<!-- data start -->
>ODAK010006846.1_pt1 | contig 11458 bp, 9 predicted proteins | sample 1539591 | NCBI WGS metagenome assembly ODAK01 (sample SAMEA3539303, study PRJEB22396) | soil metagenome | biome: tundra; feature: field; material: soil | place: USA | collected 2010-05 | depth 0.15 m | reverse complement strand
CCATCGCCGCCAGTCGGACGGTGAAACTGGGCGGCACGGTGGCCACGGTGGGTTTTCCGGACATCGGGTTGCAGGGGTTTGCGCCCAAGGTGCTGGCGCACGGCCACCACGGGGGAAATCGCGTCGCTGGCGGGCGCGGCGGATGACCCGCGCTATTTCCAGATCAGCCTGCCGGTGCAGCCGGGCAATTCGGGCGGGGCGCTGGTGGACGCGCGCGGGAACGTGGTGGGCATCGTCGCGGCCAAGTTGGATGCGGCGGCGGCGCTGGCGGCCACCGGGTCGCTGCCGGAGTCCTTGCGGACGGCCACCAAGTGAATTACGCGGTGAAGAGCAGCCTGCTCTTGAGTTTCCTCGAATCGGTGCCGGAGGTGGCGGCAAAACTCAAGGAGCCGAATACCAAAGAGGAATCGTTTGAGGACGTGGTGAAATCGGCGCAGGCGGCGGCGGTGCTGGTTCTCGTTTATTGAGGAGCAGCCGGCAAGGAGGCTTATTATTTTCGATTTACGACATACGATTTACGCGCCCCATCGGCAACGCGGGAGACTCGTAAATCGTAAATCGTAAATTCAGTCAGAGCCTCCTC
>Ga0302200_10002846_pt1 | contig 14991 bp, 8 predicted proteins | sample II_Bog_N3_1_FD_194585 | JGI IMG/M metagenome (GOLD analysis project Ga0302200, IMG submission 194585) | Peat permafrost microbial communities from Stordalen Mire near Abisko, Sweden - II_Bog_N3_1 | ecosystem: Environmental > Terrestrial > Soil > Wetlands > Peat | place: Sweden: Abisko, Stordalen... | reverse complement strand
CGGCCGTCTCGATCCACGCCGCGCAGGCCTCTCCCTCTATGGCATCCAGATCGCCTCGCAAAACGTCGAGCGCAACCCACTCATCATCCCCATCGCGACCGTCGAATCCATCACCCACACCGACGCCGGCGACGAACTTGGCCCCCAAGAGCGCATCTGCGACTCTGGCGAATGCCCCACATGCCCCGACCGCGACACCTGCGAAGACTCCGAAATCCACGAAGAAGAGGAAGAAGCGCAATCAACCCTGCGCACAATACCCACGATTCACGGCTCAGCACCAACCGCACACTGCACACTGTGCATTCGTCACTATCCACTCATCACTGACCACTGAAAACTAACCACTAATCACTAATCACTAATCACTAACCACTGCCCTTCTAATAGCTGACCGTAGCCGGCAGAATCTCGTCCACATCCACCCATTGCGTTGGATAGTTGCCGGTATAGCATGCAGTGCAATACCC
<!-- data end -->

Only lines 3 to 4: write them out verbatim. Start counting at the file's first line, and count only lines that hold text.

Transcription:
>Ga0302200_10002846_pt1 | contig 14991 bp, 8 predicted proteins | sample II_Bog_N3_1_FD_194585 | JGI IMG/M metagenome (GOLD analysis project Ga0302200, IMG submission 194585) | Peat permafrost microbial communities from Stordalen Mire near Abisko, Sweden - II_Bog_N3_1 | ecosystem: Environmental > Terrestrial > Soil > Wetlands > Peat | place: Sweden: Abisko, Stordalen... | reverse complement strand
CGGCCGTCTCGATCCACGCCGCGCAGGCCTCTCCCTCTATGGCATCCAGATCGCCTCGCAAAACGTCGAGCGCAACCCACTCATCATCCCCATCGCGACCGTCGAATCCATCACCCACACCGACGCCGGCGACGAACTTGGCCCCCAAGAGCGCATCTGCGACTCTGGCGAATGCCCCACATGCCCCGACCGCGACACCTGCGAAGACTCCGAAATCCACGAAGAAGAGGAAGAAGCGCAATCAACCCTGCGCACAATACCCACGATTCACGGCTCAGCACCAACCGCACACTGCACACTGTGCATTCGTCACTATCCACTCATCACTGACCACTGAAAACTAACCACTAATCACTAATCACTAATCACTAACCACTGCCCTTCTAATAGCTGACCGTAGCCGGCAGAATCTCGTCCACATCCACCCATTGCGTTGGATAGTTGCCGGTATAGCATGCAGTGCAATACCC